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date: 28 June 2011
embargo: For immediate release
Commenting on the latest figures for workplace fatalities released today (Tuesday) by the Health and Safety Executive (HSE) which show 171 people were killed at work last year, TUC General Secretary Brendan Barber said:
'While you cannot read too much into one year's figures, everyone will be concerned about this rise in workplace deaths, especially given the steady fall in fatalities we have seen in recent years.
'The responsibility for the increase in deaths this year must be placed at the door of negligent employers, but more needs to be done to ensure that all employers protect their workers from harm.
'The government's recent decision to reduce workplace inspections and the budget cuts for both the HSE and local authorities make it more far less likely that problems will be identified before something goes wrong.
'Traditionally injury rates increase as we come out of a recession. If we are going to stop this year's increase becoming a long-term trend we need more inspections in the workplace - not less.'
NOTES TO EDITORS:
- The HSE figures are available at www.hse.gov.uk/statistics/fatals.htm
- The report is for April 2010 to March 2011, and confirms that 171 people were killed while at work (provisional figure), which is an increase of 24 on the figure for 2009/2010 (147). Agriculture, waste handling and construction continue to be the most hazardous sectors of occupation. Headline figures are as follows:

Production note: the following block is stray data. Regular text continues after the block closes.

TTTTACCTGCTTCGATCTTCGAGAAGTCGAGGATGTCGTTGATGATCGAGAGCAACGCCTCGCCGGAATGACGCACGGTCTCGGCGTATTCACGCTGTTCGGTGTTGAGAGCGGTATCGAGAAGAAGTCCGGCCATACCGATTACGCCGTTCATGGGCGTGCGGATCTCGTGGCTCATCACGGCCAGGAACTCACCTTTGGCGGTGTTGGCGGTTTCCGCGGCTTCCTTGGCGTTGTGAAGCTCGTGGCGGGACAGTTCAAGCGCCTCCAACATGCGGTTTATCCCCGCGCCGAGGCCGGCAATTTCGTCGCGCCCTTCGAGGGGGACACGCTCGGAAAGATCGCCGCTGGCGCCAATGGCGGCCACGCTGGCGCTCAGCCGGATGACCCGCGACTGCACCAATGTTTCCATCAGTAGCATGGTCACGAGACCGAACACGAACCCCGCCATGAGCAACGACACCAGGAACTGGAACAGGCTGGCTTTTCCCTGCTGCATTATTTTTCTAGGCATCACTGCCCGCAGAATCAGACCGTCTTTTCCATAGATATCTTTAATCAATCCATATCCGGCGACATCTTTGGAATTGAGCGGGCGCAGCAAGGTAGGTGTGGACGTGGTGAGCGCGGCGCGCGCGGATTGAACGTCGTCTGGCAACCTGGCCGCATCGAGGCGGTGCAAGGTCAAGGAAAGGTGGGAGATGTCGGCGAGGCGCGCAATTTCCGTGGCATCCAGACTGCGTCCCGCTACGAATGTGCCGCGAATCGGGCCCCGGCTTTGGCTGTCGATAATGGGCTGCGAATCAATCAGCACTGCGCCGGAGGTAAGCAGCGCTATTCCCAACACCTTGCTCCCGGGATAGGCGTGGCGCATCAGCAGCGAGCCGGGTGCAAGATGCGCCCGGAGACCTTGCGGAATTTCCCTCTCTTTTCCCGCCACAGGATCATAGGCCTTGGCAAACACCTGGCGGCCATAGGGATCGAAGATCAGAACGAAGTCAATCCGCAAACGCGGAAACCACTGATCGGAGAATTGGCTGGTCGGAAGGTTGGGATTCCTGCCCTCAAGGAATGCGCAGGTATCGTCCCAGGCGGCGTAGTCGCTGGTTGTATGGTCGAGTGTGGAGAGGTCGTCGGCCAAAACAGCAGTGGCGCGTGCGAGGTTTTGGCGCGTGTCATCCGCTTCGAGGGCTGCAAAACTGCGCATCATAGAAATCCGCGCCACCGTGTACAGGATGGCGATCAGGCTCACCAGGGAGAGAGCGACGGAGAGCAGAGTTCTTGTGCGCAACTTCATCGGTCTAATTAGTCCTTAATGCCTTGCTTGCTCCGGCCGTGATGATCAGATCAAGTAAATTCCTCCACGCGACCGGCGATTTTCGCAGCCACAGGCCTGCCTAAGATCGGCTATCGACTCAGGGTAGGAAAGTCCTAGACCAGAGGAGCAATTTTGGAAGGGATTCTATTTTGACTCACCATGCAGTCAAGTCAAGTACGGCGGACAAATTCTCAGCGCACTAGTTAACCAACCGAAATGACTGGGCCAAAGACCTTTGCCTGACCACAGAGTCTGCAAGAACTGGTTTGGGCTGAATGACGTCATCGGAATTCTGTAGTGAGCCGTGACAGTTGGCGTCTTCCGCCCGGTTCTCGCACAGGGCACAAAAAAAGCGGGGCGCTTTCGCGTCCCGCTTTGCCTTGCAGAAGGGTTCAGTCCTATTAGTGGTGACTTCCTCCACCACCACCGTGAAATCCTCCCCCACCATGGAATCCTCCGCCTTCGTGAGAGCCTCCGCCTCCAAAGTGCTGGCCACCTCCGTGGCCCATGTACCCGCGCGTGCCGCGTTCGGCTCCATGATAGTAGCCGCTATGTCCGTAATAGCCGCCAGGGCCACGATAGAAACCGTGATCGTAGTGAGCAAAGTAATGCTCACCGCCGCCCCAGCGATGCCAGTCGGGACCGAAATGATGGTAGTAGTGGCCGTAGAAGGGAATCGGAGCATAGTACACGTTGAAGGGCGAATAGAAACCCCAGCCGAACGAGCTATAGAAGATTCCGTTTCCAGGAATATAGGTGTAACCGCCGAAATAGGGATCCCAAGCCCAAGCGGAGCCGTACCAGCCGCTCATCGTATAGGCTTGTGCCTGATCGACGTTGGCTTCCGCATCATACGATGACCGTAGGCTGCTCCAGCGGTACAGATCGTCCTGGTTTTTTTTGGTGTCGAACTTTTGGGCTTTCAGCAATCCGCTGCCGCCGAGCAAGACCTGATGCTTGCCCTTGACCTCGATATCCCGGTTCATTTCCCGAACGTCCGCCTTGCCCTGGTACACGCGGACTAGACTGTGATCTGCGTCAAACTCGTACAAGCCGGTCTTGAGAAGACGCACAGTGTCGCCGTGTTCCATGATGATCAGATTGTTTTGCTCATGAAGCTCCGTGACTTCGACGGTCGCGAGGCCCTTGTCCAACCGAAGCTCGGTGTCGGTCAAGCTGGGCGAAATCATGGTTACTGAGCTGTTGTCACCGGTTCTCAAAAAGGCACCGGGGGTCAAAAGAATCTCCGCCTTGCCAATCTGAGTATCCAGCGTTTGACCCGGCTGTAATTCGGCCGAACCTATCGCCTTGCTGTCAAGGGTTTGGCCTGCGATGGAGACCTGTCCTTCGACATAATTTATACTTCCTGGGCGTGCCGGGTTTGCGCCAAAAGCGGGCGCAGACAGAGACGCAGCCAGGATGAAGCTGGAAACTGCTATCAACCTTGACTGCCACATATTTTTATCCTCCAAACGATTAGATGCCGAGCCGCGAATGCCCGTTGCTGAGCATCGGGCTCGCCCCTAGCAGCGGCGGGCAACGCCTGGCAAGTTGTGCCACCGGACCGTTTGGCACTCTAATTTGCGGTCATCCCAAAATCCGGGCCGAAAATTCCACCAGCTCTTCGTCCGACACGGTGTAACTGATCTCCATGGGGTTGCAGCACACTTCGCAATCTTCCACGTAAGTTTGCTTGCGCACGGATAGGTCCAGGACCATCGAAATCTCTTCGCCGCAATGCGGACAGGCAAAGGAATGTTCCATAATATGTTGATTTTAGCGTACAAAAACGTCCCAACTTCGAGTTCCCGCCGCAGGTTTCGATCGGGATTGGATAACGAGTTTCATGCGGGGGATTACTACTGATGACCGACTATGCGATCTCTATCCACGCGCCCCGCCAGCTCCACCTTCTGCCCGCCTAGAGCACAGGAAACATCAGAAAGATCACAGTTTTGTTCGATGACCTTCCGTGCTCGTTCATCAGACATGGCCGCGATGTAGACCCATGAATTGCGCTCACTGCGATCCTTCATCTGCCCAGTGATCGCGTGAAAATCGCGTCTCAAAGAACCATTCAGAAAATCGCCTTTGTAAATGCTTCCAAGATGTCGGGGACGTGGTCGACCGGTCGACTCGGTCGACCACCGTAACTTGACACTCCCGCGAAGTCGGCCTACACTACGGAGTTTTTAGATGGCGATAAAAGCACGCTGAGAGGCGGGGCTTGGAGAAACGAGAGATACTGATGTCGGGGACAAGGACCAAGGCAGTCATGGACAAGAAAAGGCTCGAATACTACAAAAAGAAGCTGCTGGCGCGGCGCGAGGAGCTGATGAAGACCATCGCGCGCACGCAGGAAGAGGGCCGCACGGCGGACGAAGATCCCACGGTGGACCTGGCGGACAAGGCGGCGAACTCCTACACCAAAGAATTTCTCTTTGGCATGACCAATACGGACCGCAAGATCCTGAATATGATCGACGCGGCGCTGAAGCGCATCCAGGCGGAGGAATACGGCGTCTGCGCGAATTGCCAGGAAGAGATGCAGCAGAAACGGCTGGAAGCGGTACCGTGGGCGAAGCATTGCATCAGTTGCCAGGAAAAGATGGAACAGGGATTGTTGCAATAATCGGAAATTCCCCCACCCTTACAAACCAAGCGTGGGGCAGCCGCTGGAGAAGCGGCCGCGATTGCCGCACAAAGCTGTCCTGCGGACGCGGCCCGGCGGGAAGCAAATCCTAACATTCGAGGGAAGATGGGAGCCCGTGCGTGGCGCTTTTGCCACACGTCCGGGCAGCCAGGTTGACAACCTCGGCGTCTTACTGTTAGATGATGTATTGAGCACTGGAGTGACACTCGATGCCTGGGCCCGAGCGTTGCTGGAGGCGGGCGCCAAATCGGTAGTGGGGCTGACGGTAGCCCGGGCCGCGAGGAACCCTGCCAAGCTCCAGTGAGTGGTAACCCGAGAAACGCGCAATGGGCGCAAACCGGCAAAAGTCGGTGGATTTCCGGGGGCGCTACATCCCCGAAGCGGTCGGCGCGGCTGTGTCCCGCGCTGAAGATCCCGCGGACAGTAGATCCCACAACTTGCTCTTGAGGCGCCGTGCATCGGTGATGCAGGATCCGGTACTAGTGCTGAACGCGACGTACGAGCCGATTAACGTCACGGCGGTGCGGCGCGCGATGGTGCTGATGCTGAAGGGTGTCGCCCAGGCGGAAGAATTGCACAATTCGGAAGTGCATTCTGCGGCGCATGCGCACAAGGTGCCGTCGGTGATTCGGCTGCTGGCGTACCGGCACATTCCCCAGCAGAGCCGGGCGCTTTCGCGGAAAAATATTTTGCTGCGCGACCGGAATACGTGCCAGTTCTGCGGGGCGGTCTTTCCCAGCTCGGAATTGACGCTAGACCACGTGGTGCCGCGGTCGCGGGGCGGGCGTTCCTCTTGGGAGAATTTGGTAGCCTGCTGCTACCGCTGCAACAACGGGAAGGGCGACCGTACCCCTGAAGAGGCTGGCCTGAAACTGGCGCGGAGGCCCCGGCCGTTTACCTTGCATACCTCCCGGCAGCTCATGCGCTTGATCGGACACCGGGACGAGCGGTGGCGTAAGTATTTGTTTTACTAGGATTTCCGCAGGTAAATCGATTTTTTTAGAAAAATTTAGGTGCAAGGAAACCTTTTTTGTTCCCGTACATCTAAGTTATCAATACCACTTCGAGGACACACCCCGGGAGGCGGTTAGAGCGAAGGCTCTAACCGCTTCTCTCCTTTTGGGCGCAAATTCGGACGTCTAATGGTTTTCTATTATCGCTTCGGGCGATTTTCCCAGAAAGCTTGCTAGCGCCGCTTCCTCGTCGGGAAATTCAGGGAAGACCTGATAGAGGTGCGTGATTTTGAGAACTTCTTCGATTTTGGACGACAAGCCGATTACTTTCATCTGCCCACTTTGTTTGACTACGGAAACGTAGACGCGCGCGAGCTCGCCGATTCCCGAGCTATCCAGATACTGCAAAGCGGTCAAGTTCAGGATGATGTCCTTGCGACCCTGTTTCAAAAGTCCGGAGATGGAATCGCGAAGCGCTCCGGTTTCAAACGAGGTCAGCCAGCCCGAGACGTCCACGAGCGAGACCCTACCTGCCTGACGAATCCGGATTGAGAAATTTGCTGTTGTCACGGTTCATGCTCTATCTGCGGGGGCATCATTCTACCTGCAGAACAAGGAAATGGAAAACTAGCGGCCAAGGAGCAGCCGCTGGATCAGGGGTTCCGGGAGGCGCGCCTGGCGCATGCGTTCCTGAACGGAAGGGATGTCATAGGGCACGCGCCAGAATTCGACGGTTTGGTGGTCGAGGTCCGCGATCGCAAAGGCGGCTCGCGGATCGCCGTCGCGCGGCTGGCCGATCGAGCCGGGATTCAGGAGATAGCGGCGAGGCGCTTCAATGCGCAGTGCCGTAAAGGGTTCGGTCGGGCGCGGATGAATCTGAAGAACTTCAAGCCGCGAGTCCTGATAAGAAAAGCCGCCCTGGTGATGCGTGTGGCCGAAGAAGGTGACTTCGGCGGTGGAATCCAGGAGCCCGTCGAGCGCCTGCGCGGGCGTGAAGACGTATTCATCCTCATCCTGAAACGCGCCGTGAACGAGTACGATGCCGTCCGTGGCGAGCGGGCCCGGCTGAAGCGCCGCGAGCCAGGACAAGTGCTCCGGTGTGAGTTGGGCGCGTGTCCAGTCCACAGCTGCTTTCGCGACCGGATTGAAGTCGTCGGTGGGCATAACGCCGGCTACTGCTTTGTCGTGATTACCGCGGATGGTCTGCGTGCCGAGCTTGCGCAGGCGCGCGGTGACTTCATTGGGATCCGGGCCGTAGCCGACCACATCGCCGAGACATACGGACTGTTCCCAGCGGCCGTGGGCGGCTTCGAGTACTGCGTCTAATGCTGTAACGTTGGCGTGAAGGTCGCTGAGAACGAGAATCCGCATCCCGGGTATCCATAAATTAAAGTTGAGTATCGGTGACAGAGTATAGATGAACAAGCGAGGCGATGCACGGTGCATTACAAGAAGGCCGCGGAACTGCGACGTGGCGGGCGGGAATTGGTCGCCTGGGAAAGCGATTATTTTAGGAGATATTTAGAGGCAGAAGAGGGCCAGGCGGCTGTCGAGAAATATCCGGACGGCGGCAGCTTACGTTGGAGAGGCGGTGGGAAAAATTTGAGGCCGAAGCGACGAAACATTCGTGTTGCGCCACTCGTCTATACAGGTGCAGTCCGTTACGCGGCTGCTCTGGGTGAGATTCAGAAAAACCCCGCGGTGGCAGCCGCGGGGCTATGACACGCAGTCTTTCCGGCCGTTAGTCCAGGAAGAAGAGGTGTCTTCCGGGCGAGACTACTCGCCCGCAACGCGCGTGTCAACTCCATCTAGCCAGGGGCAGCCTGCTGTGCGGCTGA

The number of workers killed last year in the construction sector (50) has increased when compared with the number in 2009/2010 (41). Fatal injury figures fluctuate from year to year and the rise in construction sector deaths is not out of line with the trend over the previous five years (average 61 fatal injuries per year).
There were nine fatal injuries to waste and recycling workers which is an increase from the four deaths recorded in 2009/10. This is in line with the trend over the previous five years (average 10 fatal injuries per year).
Thirty four workers were killed in the agriculture sector, which is a decrease when compared with 39 in 2009/2010. The number of agriculture sector deaths also remains in line with the trend seen over the previous five years (average 35 fatal injuries per year).
Details of the fatalities as national figures, by sector and by region are contained in the technical note along with figures relating to members of the public who died in work-related circumstances.
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